Achillea millefolium L. belongs to the family Asteraceae, order Asterales, and clade Asterids of kingdom Plantae. It is a perennial herb having a very strong aroma with numerous white flowers in corymbose clusters reported to have different medicinal activities in the literature. It is widely distributed in Central America, North America, Europe, and Asia. In India, it is distributed in the Himalayan region of Himachal Pradesh, Uttaranchal, and Jammu and Kashmir including foothills of Pir Panjal ranges. According to International Union for Conservation of Nature (IUCN), it is listed as species of least concern.[5] It is mainly considered as a wild species. Genus Achillea was reported to have versatile chemical constituents including terpenoids (monoterpenes, sesquiterpenes, diterpenes, and triterpenes), lignans, flavonoids (cynaroside and cosmosiin), and many other compounds like achillicin, the first natural proazulene identified from the genus Achillea.[6]Achillea millefolium L. constitutes different phytochemicals such as tocopherols, ascorbic acid, apigenin, quercitin, and caffeoylquinic acid, which were reported to have antioxidant activity; and germacrene D sabinene, borneol, camphor, α-pinene, artemisia ketone, chamazulene, γ-cadinene, and camphene, which were reported to have antibacterial activity. Apigenin and luteolin were reported to have estrogenic activity,[7] β-pinene, 1,8-cineole, chamazulene, camphor, borneol, and trans-nerolidol have antibacterial activity.[8] Tocopherols, ascorbic acid, apigenin, quercitin, and caffeoylquinic acid were reported to have antioxidant activity and considered as reducing agents, hydrogen donators, or singlet oxygen quenchers.[9] Bradykinin and prostaglandins were reported to have diuretic activity.[10] Luteolin, apigenin-7-0-β-d-glucoside, luteolin 7-0-β-d-glucoside, and 6-OH-luteolin 7-0-β-d-glucoside were reported to have anticholinesterase activity.[11] Germacrene D sabinene, borneol, camphor, α-pinene, artemisia ketone, chamazulene, γ-cadinene, and camphene were reported to have allelopathic activity, antibacterial, antifungal activity, and anticholinesterase activity.[12] Apigenin 7-glucoside and luteolin 7-glucoside were reported to have antiplasmodial activity.[13] Borneol was reported to have antimicrobial activity.[14]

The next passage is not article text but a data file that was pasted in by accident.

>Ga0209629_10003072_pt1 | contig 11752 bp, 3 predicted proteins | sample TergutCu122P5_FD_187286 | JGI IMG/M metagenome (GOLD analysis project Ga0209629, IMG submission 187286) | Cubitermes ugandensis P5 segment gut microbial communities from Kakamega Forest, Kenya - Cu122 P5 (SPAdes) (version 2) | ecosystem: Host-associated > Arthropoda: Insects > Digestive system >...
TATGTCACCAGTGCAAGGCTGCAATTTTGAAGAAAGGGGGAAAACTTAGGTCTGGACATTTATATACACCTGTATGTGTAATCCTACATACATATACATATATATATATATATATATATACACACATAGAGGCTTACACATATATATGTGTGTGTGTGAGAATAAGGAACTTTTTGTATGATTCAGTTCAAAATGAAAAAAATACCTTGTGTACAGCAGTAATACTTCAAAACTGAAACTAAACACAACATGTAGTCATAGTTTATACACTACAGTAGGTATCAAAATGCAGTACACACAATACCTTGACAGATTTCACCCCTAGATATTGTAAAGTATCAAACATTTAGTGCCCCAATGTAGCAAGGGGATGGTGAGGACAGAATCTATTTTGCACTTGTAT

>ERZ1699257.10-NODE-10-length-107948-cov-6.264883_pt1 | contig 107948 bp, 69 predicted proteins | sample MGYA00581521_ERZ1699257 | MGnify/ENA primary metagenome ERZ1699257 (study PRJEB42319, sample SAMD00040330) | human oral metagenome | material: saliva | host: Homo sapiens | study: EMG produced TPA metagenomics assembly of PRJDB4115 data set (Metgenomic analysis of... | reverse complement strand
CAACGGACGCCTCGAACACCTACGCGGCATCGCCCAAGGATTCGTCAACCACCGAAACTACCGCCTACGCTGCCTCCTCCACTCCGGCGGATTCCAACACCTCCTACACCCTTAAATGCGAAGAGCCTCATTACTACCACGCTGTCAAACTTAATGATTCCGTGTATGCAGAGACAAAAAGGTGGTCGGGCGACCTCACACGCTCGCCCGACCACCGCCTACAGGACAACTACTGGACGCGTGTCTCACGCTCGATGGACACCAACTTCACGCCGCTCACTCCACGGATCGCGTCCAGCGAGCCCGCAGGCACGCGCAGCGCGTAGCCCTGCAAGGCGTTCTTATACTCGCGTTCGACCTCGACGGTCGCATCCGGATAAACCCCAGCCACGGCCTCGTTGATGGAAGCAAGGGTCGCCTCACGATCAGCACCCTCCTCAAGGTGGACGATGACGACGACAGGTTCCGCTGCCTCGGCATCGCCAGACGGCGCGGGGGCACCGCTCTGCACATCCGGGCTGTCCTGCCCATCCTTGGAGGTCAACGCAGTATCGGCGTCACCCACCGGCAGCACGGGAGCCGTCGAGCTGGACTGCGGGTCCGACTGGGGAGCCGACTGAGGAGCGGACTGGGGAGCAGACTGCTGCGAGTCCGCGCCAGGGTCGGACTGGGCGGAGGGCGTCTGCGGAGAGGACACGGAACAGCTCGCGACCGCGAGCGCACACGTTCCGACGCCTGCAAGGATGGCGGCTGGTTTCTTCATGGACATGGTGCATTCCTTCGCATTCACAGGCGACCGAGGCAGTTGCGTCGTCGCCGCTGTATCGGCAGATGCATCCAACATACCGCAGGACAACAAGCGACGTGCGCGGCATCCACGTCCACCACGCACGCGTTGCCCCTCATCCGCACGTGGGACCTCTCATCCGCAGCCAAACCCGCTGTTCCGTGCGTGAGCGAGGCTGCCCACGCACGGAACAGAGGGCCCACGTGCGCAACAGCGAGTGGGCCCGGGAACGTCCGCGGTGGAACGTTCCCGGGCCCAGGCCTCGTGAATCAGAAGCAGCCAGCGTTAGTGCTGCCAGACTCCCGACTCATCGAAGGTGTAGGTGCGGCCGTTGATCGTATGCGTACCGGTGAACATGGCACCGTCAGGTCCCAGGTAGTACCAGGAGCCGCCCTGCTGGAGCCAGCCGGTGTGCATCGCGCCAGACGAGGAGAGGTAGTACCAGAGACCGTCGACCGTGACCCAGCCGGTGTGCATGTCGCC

Materials and Methods Top


Collection and identification of Achillea millefolium L.

Immature and mature A. millefolium were collected from Pathanteer, Mendhar, Poonch, Jammu and Kashmir, India with GPS location 33º39′40′′N to 74º11′11′′E and identified by Raw Materials Herbarium and Museum (RHMD) and National Institute of Science Communication and Information Resources (NISCAIR), Pusa with reference IDNISCAIR/RHMD/consult/2018/3293–94.

Preparation of extract of Achillea millefolium L.

Stem and leaves of immature and mature A. millefolium were washed with distilled water to remove all the dirt. The washed plant material was then dried under shaded area and ground into fine powder using a mixer grinder for extraction. Stem and leaf extract of immature and mature A. millefolium was prepared in ethanol using the Soxhlet method for 48 h.

Ultraviolet spectroscopy of Achillea millefolium L.

Ultraviolet (UV) absorption spectrum of immature and mature A. millefolium obtained using a spectrophotometer (SP-UV1000) in the range of 200–300 nm.

Fourier transform infrared spectroscopy of Achillea millefolium L.

Fourier transform infrared (FT-IR) spectrum of mature A. millefolium obtained using spectrometer (Shimadzu) in the range of 400–4000 cm−1.

Gas chromatography–mass spectrometry analysis of Achillea millefolium L.

Gas chromatography-mass spectrometry (GC-MS) of mature A. millefolium was performed by using GC-MS program GCMS_QP2010 Ultra with following working conditions: column oven temperature 60°C, injection temperature 260°C, injection mode split, flow control mode linear velocity, pressure 73.3 kPa, flame thermionic detector, ion sources temperature 230°C, and carrier gas saver off.


  Results Top


Ultraviolet absorption of Achillea millefolium L.